Friday, December 4, 2020

Vid Of The Day -- Arecibo Observatory Collapse

Footage, via the National Science Foundation, of the Arecibo Observatory collapse on December 1:



The iconic radio telescope at the Arecibo Observatory in Puerto Rico has collapsed, leaving astronomers and the Puerto Rican scientific community to mourn its demise.

Engineers had warned that the 900-tonne platform suspended above the telescope’s 305-metre-wide dish could fall at any moment, given that one of the main cables supporting it had snapped in early November. Last month, the US National Science Foundation (NSF), which owns the observatory, had announced it would shut down the telescope permanently, citing safety concerns over its instability, and damage too extensive to repair.

The final collapse happened just before 8 a.m. local time on 1 December. No one was injured.

Drone footage of the collapse, released by the NSF two days later, shows cables snapping at the top of one of the three towers from which the instrument platform was suspended. The platform plummets downward and crashes into the side of the dish. The tops of all three towers also snap off.

Prior to the failure, engineers had been exploring options to relieve some of the tension in the cables, including by relaxing other support cables to tilt the towers around the dish. The NSF had not yet decided to move forward with that plan when the platform collapsed.  [snip]

Once the world’s largest single-dish radio telescope, the Arecibo facility has been the site of many key astronomical discoveries over the years, including observations of the spinning stars known as pulsars that led to the 1993 Nobel Prize in Physics. Before its collapse, astronomers were using the telescope for a number of scientific studies, including radar assessments of near-Earth asteroids, to measure their threat to the planet.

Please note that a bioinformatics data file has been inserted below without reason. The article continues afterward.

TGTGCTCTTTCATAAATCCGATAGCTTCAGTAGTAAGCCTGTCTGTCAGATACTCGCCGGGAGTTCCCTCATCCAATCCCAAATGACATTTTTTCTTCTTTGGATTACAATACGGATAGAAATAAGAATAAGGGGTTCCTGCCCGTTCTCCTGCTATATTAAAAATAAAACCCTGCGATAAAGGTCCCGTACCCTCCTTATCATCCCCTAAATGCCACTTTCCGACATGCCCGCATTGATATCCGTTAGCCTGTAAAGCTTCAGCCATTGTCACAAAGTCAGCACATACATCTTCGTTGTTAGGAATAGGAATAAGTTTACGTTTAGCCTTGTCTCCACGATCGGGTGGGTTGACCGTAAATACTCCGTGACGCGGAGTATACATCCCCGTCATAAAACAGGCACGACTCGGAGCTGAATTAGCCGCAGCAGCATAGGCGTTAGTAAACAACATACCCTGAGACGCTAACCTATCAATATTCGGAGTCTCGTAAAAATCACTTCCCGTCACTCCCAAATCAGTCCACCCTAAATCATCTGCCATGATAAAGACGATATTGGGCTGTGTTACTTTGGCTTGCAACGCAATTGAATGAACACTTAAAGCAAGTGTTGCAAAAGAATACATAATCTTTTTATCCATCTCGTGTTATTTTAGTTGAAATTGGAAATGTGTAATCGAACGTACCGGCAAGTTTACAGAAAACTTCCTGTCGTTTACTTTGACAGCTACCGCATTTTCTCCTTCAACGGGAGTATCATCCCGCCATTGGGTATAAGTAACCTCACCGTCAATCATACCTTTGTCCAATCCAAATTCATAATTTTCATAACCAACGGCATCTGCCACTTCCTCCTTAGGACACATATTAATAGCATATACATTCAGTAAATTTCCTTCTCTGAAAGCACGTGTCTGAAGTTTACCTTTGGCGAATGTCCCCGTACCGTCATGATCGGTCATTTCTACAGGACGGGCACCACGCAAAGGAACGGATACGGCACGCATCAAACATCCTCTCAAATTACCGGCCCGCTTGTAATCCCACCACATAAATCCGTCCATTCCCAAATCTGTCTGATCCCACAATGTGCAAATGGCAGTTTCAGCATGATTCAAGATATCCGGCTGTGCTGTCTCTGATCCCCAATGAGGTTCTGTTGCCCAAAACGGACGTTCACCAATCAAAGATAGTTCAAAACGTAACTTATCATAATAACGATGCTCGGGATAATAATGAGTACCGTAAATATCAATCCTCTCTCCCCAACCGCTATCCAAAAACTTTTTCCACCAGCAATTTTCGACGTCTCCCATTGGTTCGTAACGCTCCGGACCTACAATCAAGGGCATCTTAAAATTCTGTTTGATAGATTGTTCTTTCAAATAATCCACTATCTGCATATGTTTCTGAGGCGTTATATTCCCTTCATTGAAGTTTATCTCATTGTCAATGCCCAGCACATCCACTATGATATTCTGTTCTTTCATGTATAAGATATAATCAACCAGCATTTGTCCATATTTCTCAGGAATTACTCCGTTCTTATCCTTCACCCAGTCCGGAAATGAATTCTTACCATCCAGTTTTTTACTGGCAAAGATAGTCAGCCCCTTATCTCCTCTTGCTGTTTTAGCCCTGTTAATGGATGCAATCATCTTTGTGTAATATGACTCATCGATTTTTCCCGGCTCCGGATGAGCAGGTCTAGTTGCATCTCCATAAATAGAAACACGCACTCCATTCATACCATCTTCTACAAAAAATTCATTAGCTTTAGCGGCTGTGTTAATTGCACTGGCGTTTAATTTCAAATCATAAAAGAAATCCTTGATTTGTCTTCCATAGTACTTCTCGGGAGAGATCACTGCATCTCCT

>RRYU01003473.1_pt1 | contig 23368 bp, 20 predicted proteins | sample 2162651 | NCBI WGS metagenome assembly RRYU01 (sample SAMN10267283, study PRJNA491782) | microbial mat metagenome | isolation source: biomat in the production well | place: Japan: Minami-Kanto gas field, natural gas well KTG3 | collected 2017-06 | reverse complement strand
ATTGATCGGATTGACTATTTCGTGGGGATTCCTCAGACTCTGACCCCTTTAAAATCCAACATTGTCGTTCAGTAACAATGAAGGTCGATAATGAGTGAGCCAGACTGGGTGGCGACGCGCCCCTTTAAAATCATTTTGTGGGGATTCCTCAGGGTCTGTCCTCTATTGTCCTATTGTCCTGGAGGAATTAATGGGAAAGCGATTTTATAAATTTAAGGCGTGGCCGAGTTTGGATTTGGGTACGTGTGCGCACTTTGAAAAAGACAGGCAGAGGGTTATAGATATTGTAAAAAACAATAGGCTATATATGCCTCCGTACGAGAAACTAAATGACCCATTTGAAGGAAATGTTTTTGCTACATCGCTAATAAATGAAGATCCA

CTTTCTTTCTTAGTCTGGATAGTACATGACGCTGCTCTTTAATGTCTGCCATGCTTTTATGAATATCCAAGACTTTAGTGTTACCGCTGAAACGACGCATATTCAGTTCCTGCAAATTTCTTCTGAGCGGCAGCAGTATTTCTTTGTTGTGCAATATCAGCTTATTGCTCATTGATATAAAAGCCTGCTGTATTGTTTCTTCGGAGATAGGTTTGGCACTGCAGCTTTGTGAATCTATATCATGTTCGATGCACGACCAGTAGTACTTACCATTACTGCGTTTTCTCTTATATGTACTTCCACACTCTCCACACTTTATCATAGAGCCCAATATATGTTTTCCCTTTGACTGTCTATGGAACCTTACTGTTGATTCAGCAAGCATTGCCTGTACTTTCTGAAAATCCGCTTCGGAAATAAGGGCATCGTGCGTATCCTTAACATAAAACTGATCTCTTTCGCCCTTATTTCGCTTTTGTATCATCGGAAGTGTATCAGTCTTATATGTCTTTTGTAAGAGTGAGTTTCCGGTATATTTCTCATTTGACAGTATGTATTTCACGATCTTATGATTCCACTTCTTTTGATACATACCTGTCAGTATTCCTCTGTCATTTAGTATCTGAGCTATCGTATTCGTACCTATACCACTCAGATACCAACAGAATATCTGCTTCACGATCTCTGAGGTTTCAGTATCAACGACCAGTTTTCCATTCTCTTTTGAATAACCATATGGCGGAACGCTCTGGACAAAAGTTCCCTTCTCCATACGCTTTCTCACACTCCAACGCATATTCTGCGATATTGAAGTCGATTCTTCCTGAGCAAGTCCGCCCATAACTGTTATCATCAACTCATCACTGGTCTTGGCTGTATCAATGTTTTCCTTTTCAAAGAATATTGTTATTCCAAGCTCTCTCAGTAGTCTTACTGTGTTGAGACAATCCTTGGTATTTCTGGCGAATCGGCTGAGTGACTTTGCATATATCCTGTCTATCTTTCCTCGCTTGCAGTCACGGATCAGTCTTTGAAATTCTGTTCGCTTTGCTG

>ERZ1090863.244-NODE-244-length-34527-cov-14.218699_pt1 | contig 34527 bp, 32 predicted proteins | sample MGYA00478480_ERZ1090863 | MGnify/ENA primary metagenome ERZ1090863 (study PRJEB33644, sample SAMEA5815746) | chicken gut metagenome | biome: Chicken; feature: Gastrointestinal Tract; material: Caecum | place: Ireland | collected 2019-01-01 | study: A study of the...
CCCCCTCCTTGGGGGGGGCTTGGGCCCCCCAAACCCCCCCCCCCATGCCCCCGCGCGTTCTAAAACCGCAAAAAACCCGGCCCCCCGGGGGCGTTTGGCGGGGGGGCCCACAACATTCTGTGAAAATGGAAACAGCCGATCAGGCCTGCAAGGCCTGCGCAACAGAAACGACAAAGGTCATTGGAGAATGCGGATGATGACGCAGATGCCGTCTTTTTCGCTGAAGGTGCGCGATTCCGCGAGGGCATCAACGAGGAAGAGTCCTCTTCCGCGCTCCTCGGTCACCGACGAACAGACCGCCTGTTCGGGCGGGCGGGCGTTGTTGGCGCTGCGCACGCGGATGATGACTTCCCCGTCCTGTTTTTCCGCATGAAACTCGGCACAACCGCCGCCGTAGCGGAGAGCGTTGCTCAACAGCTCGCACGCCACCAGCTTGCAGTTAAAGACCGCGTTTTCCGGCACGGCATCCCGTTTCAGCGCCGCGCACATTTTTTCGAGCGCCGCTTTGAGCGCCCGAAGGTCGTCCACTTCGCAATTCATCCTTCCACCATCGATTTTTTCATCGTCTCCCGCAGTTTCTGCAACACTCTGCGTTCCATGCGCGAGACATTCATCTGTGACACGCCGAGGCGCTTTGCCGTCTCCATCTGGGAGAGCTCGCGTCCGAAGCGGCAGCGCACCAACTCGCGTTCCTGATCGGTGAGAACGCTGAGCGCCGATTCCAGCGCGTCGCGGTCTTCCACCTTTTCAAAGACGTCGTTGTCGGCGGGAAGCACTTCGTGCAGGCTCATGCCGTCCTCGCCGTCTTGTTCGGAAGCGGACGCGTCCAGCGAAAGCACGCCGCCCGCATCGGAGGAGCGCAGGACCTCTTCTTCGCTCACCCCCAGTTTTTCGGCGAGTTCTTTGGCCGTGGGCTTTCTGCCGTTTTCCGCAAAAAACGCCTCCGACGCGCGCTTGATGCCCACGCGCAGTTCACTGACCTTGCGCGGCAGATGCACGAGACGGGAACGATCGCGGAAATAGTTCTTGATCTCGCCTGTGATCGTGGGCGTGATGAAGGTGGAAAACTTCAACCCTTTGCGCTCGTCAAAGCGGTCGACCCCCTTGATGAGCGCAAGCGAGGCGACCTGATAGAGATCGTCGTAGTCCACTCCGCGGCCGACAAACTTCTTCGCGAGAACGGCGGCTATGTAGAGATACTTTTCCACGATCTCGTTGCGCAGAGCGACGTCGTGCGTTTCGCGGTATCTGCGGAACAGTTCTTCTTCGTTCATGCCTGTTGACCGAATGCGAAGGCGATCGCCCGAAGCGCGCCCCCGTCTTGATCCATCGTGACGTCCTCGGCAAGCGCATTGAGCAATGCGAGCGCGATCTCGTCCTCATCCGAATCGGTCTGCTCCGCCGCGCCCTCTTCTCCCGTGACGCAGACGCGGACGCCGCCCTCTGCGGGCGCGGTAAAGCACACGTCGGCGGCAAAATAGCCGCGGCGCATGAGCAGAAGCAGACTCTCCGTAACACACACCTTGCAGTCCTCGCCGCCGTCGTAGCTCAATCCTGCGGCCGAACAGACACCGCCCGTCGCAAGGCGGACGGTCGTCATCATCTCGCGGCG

A huge loss, in so many ways.


Anonymous said...

With just a little money, a few hundred thousand a year, it could have been maintained indefinitely. Assuming it received this maintenance from the start and it continued unabated. Instead it got funding and maintenance off and on, and more off than on.

What was that line? From one of the Augustines. Something along the lines of: 'That which I should not that I do; That which I should that I do not'.

What has happened at Arecibo is so very indicative of so many problems. We know what to do, We know how and when to do what we should. We, collectively have the resources. But, somehow, we fail to get the deeds done. And so we lose a valuable resource.

Yes, it can be rebuilt. Possible ending up better than it was. But at a much higher price than it needed to be.

Some of this is simply the blindness of markets. Nobody was going to make a huge pile of cash even if the telescope had been perfectly maintained.

Somw of this is childish inability to focus and follow through on more than one shiny object at a time. Arecibo is just another child's toy left abandoned in the yard. And not father time has run over it with his lawn mower.

W. Hackwhacker said...

Anon -- accurately and beautifully stated!

Infidel753 said...

A sad loss. It has served as well for many, many years, including by monitoring the inner solar system for asteroids whose orbits might present a risk of collision with Earth. Given enough warning time, there are things that could be done to divert such an object before it hit. We're all a little less safe without Arecibo.

W. Hackwhacker said...

Infidel -- correct. Now we're less one important eye keeping watch.